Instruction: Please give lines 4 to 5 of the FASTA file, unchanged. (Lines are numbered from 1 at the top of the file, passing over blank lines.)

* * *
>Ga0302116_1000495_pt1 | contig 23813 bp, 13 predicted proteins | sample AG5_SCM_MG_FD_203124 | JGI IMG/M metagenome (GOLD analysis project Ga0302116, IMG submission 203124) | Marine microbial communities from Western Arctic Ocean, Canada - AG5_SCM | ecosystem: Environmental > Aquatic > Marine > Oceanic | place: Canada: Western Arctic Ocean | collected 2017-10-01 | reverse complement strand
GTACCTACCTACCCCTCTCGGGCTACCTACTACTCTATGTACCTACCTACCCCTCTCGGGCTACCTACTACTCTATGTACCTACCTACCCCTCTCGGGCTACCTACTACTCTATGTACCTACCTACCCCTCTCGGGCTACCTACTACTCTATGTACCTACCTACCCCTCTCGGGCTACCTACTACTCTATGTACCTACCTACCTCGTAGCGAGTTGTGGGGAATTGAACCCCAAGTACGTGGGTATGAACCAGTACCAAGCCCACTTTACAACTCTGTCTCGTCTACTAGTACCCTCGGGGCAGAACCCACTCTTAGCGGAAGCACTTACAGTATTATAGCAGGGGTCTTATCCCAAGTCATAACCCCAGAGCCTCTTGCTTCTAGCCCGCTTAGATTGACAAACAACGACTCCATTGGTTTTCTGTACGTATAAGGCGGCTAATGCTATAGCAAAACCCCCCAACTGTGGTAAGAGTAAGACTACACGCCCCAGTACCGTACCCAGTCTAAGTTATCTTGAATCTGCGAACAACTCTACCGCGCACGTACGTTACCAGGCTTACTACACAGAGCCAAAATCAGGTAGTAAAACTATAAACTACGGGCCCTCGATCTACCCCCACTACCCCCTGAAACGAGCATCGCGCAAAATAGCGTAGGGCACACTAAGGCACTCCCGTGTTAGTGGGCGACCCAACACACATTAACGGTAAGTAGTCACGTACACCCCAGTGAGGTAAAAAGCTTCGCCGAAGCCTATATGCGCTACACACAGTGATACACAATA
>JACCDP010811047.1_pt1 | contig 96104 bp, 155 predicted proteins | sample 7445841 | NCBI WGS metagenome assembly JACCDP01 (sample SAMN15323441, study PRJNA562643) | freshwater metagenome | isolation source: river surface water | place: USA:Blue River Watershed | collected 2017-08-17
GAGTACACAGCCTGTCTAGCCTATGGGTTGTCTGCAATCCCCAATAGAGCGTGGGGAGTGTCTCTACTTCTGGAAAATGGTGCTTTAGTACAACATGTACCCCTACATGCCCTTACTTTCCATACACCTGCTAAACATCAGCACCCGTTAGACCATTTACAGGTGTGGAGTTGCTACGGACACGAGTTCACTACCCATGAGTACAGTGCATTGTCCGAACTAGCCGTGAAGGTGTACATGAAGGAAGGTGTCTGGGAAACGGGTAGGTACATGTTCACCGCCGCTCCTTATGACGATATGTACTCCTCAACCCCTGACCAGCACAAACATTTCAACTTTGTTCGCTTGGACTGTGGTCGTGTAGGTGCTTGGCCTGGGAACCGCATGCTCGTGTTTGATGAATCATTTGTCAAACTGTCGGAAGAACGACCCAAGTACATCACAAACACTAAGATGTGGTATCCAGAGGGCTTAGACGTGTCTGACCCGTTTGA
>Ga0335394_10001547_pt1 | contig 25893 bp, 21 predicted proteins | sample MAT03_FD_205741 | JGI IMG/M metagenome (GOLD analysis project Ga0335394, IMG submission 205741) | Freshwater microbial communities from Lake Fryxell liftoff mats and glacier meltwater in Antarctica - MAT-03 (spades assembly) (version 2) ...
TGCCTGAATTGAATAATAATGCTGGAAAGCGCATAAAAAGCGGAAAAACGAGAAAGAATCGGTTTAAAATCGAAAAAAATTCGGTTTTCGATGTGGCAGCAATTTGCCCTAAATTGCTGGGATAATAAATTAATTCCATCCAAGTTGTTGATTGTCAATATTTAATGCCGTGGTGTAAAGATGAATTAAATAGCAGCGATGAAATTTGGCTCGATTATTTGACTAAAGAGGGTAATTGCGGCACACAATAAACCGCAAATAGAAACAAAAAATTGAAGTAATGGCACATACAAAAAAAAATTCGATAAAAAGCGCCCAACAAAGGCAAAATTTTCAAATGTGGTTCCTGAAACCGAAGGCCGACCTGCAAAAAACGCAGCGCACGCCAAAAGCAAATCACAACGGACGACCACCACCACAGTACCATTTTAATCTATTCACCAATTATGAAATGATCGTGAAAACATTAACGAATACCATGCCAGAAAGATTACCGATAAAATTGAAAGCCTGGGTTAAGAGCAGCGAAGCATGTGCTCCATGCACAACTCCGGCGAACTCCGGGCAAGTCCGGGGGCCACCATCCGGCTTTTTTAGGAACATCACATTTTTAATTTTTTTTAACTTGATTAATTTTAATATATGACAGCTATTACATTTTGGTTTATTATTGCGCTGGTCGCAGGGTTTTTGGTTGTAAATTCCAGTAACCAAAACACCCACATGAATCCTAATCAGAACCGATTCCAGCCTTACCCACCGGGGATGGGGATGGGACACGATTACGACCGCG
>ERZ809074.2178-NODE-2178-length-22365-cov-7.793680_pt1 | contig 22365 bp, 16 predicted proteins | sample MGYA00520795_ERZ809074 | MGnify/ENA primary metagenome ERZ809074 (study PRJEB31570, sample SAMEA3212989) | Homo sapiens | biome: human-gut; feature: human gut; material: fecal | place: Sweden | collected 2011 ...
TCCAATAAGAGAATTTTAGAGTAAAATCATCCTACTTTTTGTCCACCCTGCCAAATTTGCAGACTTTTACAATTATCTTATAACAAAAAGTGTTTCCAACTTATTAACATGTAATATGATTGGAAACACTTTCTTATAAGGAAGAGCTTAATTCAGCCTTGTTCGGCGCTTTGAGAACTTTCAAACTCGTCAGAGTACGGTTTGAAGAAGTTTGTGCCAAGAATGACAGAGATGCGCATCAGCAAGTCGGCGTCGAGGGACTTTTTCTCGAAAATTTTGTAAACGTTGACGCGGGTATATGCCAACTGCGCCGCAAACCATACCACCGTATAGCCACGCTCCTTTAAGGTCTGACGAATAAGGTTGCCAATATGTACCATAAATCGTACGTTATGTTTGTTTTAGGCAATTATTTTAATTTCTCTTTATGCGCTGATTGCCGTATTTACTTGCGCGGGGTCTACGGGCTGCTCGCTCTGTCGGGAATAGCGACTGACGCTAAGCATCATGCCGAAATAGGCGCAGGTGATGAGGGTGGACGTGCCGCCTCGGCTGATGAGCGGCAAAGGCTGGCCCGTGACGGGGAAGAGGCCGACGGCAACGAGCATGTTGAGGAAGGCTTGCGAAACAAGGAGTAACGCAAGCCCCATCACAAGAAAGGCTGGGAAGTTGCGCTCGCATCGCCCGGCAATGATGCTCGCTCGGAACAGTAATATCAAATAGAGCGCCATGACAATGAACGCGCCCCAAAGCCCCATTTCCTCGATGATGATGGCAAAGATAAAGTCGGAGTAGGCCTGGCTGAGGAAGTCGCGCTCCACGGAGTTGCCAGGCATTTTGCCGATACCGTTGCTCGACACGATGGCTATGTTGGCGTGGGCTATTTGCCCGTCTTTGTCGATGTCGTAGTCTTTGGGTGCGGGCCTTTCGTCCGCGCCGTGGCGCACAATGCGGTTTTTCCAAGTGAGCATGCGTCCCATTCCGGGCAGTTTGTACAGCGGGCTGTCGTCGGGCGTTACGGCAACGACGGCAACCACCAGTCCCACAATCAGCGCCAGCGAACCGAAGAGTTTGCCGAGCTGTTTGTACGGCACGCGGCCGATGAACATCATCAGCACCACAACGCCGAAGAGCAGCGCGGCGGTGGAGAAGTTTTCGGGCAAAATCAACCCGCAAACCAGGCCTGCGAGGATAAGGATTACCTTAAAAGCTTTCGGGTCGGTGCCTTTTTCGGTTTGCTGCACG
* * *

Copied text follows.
GAGTACACAGCCTGTCTAGCCTATGGGTTGTCTGCAATCCCCAATAGAGCGTGGGGAGTGTCTCTACTTCTGGAAAATGGTGCTTTAGTACAACATGTACCCCTACATGCCCTTACTTTCCATACACCTGCTAAACATCAGCACCCGTTAGACCATTTACAGGTGTGGAGTTGCTACGGACACGAGTTCACTACCCATGAGTACAGTGCATTGTCCGAACTAGCCGTGAAGGTGTACATGAAGGAAGGTGTCTGGGAAACGGGTAGGTACATGTTCACCGCCGCTCCTTATGACGATATGTACTCCTCAACCCCTGACCAGCACAAACATTTCAACTTTGTTCGCTTGGACTGTGGTCGTGTAGGTGCTTGGCCTGGGAACCGCATGCTCGTGTTTGATGAATCATTTGTCAAACTGTCGGAAGAACGACCCAAGTACATCACAAACACTAAGATGTGGTATCCAGAGGGCTTAGACGTGTCTGACCCGTTTGA
>Ga0335394_10001547_pt1 | contig 25893 bp, 21 predicted proteins | sample MAT03_FD_205741 | JGI IMG/M metagenome (GOLD analysis project Ga0335394, IMG submission 205741) | Freshwater microbial communities from Lake Fryxell liftoff mats and glacier meltwater in Antarctica - MAT-03 (spades assembly) (version 2) ...